5 ways to support female equality, long after International Women’s Day

Every year on International Women’s Day, we stop and think about the women’s rights movement, celebrate how far things have come and think about how to accelerate further change. What can be frustrating is that, generally speaking, there is still a considerable amount of work to be done; the gender pay gap, the motherhood penalty, the extortionate cost of childcare and presentation bias are just a few issues experienced by many working women today.

That being said, I do have a good level of optimism for the future, which is reinforced by not only my current place of work, but my firsthand experience of the amazing things other huge organisations are doing to make a difference.

Many organisations are serious about parental transition support

Just look at our work with Met Police on supporting parents – particularly women – through the transition to parenthood and back into the workplace. It’s a privilege to be involved in programmes like these and to speak to organisations about how they can effect lasting change.

So, if you’re serious about addressing the spotlighted challenges and inequalities – not just on International Women’s Day, but all year round – here are 5 suggestions for how you can support the women in your workplace.

1. Review your parental leave policies

Equality doesn’t come by only changing the situation for women. A lot of inequalities at work start from when a woman goes on maternity leave and typically becomes the default caregiver. So, while you are reviewing your policy for birthing employees, also take a look at your policies around wider parental leave.

Do non-birthing parents have the option of shared parental leave? Will they be able to afford to take it, comparably to their child-bearing partners? Enabling and supporting parents to work in partnership from the get-go can create a much more equal division of labour and a shared mental load in the long term, thereby giving women a step up instead of being held back. Take a look at the recent great work by Lewis Silkin or Lottie if you need some inspiration or justification for doing this.

2. Enable flexible working – for men and women – and mean it

People need flex to make work work. If you have caregivers in your organisation – whether that be parents looking after children or adult children looking after elderly parents (or even experiencing the midlife collision of both simultaneously) – they will require flexible working, regardless of whether they are male or female.

Pre-COVID, flexible working was predominantly thought of as a ‘women’s issue’. And yes, typically caregiving does fall to the women, so flexibility is required. However, if men were also comfortable, encouraged, or enabled to work as flexibly, this would help alleviate the burden on women and make the whole set-up more equal.

And it’s no good just offering flexible working – you have to really mean it. Flex-shaming, ‘jokes’ about leaving early, microaggressions or rewarding visibility all need to be eliminated for this to truly work and bring the intentions behind your policy to life.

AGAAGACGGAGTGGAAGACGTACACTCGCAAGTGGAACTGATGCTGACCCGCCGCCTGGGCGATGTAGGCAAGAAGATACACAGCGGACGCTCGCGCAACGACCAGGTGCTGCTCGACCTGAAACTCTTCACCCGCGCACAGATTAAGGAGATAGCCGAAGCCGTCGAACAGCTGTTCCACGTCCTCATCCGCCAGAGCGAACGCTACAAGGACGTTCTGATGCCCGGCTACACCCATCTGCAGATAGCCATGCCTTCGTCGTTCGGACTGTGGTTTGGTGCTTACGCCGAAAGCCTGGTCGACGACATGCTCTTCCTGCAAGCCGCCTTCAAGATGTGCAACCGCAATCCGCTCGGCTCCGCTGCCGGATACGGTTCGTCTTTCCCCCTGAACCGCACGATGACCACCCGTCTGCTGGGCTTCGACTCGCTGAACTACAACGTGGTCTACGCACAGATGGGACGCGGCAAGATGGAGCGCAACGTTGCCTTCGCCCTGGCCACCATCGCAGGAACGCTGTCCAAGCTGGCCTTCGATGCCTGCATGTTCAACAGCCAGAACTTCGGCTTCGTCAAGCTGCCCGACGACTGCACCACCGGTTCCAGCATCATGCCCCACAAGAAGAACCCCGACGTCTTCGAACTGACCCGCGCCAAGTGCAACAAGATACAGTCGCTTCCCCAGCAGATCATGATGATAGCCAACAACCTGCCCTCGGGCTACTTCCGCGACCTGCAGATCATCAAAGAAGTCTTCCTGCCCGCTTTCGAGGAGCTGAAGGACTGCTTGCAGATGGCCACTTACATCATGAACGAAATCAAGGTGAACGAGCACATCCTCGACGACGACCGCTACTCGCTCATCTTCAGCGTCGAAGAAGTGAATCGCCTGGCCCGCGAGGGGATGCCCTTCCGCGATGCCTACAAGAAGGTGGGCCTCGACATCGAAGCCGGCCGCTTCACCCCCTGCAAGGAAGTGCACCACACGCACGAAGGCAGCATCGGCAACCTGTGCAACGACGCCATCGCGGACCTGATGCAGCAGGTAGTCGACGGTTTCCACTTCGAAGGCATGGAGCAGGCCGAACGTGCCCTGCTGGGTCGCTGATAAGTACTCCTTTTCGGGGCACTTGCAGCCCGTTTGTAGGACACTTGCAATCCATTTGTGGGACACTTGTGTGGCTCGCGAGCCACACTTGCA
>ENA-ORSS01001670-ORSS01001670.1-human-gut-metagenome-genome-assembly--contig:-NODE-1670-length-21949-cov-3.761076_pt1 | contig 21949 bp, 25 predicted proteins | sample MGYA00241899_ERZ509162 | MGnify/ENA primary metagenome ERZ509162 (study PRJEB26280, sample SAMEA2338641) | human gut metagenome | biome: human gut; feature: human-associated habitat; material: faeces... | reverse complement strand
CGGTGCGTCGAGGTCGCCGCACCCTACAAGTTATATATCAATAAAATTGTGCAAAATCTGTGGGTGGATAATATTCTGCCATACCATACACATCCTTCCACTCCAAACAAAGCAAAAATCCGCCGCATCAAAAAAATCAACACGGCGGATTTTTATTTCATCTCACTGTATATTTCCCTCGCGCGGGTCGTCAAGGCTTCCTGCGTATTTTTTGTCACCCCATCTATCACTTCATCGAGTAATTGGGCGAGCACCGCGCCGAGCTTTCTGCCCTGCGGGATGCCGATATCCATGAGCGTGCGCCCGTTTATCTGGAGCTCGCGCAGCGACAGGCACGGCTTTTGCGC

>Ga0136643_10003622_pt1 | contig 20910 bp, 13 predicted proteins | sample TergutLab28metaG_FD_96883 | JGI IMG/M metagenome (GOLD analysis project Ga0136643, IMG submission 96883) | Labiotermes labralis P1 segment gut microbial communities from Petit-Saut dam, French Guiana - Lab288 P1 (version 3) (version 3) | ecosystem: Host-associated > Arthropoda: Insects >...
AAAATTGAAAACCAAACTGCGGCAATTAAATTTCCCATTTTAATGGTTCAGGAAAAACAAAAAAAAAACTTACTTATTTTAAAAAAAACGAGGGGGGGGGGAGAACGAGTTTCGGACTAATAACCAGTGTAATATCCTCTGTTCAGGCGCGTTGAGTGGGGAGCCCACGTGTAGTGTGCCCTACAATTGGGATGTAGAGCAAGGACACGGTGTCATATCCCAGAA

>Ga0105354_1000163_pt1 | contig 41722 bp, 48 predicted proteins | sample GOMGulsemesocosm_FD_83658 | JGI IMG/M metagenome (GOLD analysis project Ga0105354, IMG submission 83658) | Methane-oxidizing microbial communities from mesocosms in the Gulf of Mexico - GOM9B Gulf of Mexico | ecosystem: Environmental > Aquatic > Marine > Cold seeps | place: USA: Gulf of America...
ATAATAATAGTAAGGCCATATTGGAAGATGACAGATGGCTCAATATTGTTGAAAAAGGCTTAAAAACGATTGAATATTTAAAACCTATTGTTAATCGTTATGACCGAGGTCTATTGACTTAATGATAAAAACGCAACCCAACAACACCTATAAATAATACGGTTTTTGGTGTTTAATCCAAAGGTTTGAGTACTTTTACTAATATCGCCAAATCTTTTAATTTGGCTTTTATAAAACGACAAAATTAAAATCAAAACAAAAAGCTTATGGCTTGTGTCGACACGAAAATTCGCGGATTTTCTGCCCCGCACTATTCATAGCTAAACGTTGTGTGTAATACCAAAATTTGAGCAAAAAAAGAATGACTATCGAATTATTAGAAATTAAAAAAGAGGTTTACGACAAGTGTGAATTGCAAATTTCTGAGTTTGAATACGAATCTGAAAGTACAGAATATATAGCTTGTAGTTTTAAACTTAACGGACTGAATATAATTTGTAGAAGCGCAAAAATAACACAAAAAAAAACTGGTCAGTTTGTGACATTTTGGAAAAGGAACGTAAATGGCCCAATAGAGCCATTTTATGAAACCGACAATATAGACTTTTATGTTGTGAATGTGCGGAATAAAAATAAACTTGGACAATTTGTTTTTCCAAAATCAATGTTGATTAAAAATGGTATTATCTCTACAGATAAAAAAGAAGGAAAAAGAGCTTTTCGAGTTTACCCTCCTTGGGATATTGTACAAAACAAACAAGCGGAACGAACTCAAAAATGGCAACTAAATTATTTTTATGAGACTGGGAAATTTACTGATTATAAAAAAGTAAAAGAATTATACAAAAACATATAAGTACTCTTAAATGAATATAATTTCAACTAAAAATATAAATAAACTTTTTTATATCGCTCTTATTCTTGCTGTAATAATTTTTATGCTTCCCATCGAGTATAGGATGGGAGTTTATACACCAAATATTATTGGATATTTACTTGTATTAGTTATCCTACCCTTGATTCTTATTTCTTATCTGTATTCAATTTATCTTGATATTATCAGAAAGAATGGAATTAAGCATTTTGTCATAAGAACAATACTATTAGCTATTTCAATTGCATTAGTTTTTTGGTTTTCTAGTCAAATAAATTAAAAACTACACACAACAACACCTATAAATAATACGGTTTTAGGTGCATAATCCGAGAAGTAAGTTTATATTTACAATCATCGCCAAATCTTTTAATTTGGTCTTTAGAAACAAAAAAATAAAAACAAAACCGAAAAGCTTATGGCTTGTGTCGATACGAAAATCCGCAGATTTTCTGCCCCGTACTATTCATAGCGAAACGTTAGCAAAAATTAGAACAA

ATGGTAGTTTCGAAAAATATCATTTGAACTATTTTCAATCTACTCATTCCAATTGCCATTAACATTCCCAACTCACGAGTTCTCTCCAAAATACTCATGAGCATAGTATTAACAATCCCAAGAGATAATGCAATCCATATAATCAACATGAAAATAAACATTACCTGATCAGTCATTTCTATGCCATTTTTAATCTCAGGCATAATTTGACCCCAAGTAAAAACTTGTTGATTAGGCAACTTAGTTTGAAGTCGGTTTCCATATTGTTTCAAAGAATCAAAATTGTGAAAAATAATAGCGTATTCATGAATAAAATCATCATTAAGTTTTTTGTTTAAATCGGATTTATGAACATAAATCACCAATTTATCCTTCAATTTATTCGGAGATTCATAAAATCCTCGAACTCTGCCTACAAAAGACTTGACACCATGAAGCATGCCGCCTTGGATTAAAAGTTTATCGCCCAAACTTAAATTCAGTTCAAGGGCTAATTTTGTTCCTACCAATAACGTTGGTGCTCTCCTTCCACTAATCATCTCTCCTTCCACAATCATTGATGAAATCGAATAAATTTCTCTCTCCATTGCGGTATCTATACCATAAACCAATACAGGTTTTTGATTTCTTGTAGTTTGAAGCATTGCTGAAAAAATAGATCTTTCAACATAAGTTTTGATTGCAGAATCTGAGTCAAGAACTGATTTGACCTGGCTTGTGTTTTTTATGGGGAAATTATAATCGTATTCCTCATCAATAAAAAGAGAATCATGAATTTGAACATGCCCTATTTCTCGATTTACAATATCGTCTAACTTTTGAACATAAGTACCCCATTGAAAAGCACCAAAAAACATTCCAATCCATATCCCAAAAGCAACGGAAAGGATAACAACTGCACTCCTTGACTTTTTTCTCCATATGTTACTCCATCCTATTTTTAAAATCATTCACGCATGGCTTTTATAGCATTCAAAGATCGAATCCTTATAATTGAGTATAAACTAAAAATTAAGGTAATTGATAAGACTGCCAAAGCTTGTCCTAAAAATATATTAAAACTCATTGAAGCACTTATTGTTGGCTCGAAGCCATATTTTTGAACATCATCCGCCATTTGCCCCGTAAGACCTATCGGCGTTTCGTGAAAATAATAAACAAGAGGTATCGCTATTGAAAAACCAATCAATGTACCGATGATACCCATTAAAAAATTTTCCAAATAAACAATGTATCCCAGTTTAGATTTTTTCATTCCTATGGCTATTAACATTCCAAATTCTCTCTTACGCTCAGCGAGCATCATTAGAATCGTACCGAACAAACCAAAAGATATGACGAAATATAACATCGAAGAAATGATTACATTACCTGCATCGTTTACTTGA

3. Implement and communicate a menopause policy

International Women’s Day isn’t just about mums or parents. Another contributor to the gender pay gap and the tiny proportion of women in the most senior positions is women leaving the workplace around the time of menopause/perimenopause.

Three out of five (59%) working women between the ages of 45 and 55 who are experiencing menopause symptoms say it has a negative impact on them at work, around 10% of women leave their jobs and many more are reducing their hours or passing up promotions because of their menopausal symptoms.

Despite these very real statistics, an overwhelming 90% of women say their workplaces offer no help and support for menopausal workers. Having a policy to outline reasonable adjustments and what other support you can offer helps both managers and employees feel more comfortable, empowered, and ultimately more likely to stay in the workplace if that’s what they want to do.

4. Offer a financial health check

As the saying goes, knowledge is power, and unfortunately too few of us have the comprehensive financial knowledge to often make the best – or even informed – decisions over our finances. Giving employees more knowledge on options or a safe space to discuss scenarios, and to do so with a partner if they have one (to look at any benefits of joint financial planning), empowers them.

Being able to look at the different outcomes with financial modelling is also hugely beneficial and could change someone’s approach to student loan repayments or pension pots, for example, before being hit by the more female-oriented penalties later in their career.

5. Consider how your senior roles are advertised

Typically, flexible working is more commonplace in junior roles, meaning those in senior positions are either dropping out of the workforce, ‘underemployed’ (working below their skillset to secure the flexibility they need), or stuck in roles they no longer enjoy because there’s no senior level flexible equivalent.

Challenge yourself to consider whether more senior roles can be done on a part-time, job share, flexible or hybrid basis – and shout about this! Don’t wait for someone to ask the question; think about how you could make this work and let everyone know. It’s also a great idea to review your job descriptions for gender-coded words that, however unintentionally, will inherently put off female candidates from applying.

How we can assist you on your commitment to workplace equality

If you or your organisation wants to make a lasting commitment to female equality, we would love to help you implement any or all of these suggestions. And if you are already doing these things and want to find out what your next step is, let’s talk about how we can help.


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